I've been spending some time reading about Global Warming in the interest of determining whether or not it's real. I haven't decided yet, as one might expect. I haven't yet read enough on the subject. However I have found some of Karl Marx's writings on the journey and they're actually quite good considering he wrote most of his material in the mid-1800s. The excerpt below, from an editorial titled, "A Failed Economic System: The World Crisis Of Capitalist Globalization" by John Bellamy Foster is providing me with some insight into Global Warming, Climate Change and other things but it also provides some sound reasoning behind the destruction of the environment and I am a firm believer that environmental destruction is inevitable under Capitalism and so it seems was Karl Marx. I didn't know that. Here is a short excerpt from the essay by Foster with a link at the bottom of the page:
The growing scale of the capitalist economy and the weight
that it is imposing on a limited biosphere are not everything. More important, ultimately, is the actual integrity of ecosystems and the basic biogeochemical processes of the earth system. Here Marx’s theory of the metabolic rift helps us understand capitalism’s intensive, not merely extensive, destruction of the environment. Marx’s vision had included an ecological element from the beginning. In his Economic and Philosophic Manuscripts of 1844 he wrote of the environmental damage wrought by industrial capitalism, in the form of the “universal pollution to be found in large towns.” For Marx, “Man lives from nature, i.e. nature is his body, and he must maintain a continuing dialogue with it if he is not to die.” But Marx’s ecological critique of capitalism crystallized only with the publication of Capital, volume 1 in 1867. He was influenced by the critique of British industrial agriculture developed by Justus von Liebig, the leading German chemist of the day. Building on Liebig, Marx pointed to the fact that by shipping food and fiber hundreds and even thousands of miles to new urban centers (a reflection of the growing division between town and country) industrialized capitalist agriculture was in fact depleting the soil of basic nutrients (such as nitrogen, potassium, and phosphorus), which were no longer recirculated to the earth. This created a major crisis of the soil in Europe and the United States in the nineteenth century. Marx described this as an “irreparable rift in the interdependent process of social metabolism, a metabolism prescribed by the natural laws of life itself.” He argued that society demanded the “restoration” of a sustainable human metabolism with nature, which however could only be accomplished under a society of associated producers. In the most radical conception of sustainability ever developed, Marx wrote:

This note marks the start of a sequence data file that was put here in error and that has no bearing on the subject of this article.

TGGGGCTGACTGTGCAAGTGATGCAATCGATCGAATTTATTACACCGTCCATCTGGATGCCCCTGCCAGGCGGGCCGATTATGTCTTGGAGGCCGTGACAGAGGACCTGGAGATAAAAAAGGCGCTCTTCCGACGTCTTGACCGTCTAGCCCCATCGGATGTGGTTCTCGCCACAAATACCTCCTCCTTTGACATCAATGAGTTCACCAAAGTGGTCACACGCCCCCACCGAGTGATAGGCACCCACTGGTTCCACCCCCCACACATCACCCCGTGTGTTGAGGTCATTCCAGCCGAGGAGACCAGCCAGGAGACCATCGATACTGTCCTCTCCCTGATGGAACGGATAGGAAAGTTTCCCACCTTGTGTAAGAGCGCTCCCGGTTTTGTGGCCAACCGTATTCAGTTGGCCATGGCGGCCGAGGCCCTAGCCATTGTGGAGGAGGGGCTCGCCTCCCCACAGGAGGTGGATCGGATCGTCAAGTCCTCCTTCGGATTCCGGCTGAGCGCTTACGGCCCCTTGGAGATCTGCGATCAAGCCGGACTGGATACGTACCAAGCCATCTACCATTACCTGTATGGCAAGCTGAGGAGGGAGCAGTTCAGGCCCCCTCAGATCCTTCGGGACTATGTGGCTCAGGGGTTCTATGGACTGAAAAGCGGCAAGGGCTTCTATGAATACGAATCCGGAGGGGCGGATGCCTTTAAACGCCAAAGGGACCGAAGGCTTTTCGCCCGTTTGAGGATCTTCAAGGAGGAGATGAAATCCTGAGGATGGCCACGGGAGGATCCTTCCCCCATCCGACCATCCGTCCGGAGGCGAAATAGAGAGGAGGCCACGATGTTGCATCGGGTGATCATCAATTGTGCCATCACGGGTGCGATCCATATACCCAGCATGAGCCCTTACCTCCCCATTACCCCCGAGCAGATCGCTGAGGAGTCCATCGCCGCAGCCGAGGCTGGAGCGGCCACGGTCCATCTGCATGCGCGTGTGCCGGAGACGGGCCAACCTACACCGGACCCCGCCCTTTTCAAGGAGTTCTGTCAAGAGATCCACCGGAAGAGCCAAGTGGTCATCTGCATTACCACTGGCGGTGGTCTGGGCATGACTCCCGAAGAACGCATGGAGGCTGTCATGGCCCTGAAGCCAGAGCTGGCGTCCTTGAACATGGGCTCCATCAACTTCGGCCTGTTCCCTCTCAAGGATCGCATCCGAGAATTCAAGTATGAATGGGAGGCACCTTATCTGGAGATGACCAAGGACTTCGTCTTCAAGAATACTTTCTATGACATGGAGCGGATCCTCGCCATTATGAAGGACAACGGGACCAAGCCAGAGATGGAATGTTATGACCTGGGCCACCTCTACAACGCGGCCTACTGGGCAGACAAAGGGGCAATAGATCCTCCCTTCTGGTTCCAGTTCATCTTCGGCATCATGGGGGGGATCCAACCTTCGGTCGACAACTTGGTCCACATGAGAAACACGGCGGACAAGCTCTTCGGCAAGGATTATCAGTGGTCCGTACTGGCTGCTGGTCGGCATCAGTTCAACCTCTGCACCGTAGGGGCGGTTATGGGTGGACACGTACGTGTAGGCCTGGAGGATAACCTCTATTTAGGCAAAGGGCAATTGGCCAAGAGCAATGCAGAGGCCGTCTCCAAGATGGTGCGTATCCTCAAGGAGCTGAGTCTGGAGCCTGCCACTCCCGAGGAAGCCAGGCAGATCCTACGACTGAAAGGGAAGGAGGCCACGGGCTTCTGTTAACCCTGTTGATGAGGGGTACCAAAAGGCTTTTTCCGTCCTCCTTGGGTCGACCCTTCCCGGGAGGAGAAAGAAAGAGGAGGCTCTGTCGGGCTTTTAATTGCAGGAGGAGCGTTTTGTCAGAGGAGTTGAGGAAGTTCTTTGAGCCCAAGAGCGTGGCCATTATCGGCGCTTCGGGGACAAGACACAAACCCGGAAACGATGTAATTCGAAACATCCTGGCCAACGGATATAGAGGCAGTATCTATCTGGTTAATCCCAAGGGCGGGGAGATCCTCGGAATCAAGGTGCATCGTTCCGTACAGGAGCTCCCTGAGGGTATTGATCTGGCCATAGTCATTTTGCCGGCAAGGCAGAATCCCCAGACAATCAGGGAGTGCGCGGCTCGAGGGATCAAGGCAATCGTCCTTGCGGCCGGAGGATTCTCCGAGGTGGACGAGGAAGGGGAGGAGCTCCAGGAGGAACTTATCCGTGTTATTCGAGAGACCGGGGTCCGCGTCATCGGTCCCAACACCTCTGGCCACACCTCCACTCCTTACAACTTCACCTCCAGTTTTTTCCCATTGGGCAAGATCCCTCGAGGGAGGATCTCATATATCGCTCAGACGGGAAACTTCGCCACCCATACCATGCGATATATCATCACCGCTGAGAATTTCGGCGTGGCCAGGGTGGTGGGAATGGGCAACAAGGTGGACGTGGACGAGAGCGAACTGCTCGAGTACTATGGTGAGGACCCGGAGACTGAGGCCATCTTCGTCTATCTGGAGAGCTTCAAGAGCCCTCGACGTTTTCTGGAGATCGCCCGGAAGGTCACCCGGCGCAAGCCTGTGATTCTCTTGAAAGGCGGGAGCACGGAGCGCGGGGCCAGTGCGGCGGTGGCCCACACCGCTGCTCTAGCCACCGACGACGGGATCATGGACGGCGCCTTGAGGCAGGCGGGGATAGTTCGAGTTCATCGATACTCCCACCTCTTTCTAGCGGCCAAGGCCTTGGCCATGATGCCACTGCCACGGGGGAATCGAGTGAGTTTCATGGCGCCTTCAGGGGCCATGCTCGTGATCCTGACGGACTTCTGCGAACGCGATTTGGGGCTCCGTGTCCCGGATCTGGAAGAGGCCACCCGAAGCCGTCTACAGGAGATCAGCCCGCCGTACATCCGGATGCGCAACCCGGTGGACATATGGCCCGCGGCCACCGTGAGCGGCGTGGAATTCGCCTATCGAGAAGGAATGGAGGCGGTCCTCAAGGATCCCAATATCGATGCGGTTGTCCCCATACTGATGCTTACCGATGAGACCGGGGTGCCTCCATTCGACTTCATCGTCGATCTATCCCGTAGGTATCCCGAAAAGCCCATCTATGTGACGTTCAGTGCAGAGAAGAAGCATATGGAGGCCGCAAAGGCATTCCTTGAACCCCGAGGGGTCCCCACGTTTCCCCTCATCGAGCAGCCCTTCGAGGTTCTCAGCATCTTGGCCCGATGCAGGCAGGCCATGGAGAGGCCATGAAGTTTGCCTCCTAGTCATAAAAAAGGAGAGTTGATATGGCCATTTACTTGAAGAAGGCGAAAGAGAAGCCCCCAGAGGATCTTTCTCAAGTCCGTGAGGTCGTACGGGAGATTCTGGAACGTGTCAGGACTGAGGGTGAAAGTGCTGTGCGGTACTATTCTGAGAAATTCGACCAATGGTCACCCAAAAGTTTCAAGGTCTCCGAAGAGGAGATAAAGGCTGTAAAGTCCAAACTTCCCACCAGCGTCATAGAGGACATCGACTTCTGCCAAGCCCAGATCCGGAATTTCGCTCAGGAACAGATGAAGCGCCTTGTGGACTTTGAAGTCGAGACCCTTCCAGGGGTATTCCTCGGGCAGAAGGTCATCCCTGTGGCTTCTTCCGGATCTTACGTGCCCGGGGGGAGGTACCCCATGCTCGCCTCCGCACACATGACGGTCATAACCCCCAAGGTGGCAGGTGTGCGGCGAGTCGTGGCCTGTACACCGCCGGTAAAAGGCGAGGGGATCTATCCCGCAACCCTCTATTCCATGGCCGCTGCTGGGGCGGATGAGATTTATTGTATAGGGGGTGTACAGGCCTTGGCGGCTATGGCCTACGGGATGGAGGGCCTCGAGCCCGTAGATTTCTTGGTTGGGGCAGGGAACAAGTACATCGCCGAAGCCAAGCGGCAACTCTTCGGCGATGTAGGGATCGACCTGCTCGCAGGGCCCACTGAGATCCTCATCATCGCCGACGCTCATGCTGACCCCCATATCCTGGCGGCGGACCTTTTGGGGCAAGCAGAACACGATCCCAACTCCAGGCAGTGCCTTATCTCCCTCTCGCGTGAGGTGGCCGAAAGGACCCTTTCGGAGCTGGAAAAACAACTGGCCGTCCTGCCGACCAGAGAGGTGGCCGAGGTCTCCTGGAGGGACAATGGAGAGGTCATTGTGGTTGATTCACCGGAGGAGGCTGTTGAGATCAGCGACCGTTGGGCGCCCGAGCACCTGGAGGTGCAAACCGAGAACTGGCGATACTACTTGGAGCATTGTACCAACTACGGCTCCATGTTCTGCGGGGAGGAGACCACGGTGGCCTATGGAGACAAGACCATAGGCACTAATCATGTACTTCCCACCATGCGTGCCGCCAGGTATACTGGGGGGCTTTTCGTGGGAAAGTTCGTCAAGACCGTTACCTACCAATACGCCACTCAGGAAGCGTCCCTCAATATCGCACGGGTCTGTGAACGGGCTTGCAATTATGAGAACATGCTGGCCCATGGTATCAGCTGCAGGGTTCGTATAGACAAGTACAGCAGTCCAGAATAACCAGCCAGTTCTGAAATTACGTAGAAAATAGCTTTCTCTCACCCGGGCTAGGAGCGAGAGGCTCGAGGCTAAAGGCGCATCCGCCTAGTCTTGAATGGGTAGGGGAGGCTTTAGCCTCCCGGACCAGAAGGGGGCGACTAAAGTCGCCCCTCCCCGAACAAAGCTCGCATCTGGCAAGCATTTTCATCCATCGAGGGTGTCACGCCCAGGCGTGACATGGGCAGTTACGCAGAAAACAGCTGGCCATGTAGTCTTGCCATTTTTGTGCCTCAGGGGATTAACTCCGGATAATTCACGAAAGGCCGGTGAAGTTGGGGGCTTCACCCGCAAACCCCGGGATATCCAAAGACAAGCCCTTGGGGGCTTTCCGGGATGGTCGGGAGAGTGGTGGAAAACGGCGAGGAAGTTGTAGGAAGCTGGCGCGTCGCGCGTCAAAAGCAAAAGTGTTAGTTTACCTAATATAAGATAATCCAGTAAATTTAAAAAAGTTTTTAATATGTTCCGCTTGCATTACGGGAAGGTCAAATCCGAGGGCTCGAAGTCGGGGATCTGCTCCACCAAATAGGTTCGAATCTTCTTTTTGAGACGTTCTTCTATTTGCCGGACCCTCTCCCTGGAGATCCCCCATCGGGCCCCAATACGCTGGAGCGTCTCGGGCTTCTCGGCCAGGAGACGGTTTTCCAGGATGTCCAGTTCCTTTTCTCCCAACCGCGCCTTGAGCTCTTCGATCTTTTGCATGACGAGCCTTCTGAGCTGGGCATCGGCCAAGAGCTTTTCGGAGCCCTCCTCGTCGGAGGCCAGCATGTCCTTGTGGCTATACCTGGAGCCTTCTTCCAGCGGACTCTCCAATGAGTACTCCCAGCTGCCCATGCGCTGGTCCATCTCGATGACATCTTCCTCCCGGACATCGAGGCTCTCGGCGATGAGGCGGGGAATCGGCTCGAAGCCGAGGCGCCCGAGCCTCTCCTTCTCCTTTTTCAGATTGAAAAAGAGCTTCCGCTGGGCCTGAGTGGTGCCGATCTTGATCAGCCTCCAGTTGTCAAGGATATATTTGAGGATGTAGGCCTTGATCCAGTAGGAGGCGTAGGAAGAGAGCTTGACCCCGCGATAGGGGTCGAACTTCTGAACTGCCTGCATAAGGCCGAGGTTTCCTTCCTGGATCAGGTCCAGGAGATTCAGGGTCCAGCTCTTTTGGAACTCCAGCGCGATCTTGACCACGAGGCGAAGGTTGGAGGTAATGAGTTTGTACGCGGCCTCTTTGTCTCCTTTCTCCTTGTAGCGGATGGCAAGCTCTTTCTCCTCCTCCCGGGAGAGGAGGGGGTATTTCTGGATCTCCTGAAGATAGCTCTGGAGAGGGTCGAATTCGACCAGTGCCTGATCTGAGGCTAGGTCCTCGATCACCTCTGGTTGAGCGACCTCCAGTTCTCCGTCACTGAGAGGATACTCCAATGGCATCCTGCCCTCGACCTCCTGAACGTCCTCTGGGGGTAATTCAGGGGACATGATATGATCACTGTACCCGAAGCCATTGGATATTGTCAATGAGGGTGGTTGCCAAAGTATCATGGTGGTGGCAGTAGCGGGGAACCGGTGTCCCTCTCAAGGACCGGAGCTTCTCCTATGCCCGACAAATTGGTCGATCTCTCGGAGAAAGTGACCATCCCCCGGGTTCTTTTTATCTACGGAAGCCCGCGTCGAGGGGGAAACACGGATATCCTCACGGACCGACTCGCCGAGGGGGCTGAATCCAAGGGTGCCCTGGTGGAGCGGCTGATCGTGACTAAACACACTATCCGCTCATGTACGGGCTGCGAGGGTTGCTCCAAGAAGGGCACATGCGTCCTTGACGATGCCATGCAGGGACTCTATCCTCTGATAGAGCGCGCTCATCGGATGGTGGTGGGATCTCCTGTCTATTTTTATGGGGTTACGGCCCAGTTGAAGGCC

From the standpoint of a higher socio-economic formation,
the private property of individuals in the earth will appear just as absurd as the private property of one man in other men. Even an entire society, a nation, or all simultaneously existing societies taken together, are not owners of the earth. They are simply its possessors, its beneficiaries, and have to bequeath it in an improved state to succeeding generations, as boni patres familias [good heads of the household].
During the present decade there has been a great deal of
research applying Marx’s overall concept of the metabolic rift to explain different disjunctures in the global ecology related to capitalism’s exploitation of soils, forests, oceans, and the carbon cycle. This has led to the conclusion, in the words of environmental sociologists Brett Clark and Richard York, that “Capitalism is incapable of regulating its social metabolism with nature in an environmentally sustainable manner. Its very operations violate the laws of restitution and metabolic restoration. The constant drive to renew the capital accumulation process intensifies its destructive social metabolism, imposing the needs of capital on nature, regardless of the consequences to natural systems.”
Thus, my perception that Capitalism eats everything in its path and spits out only detritus in its wake leaving nothing but waste, both environmental and human. It's destroying the planet and it's also, unknown to those who believe in Capitalism, destroying we humans in the process. Some people so very unfortunately really can't see the forest through the trees but especially so when it comes to larger conceptualizations where societies, environment, economics and finance mesh.
The article that prompted this is here:http://www.globalresearch.ca/index.php?context=viewArticle&code...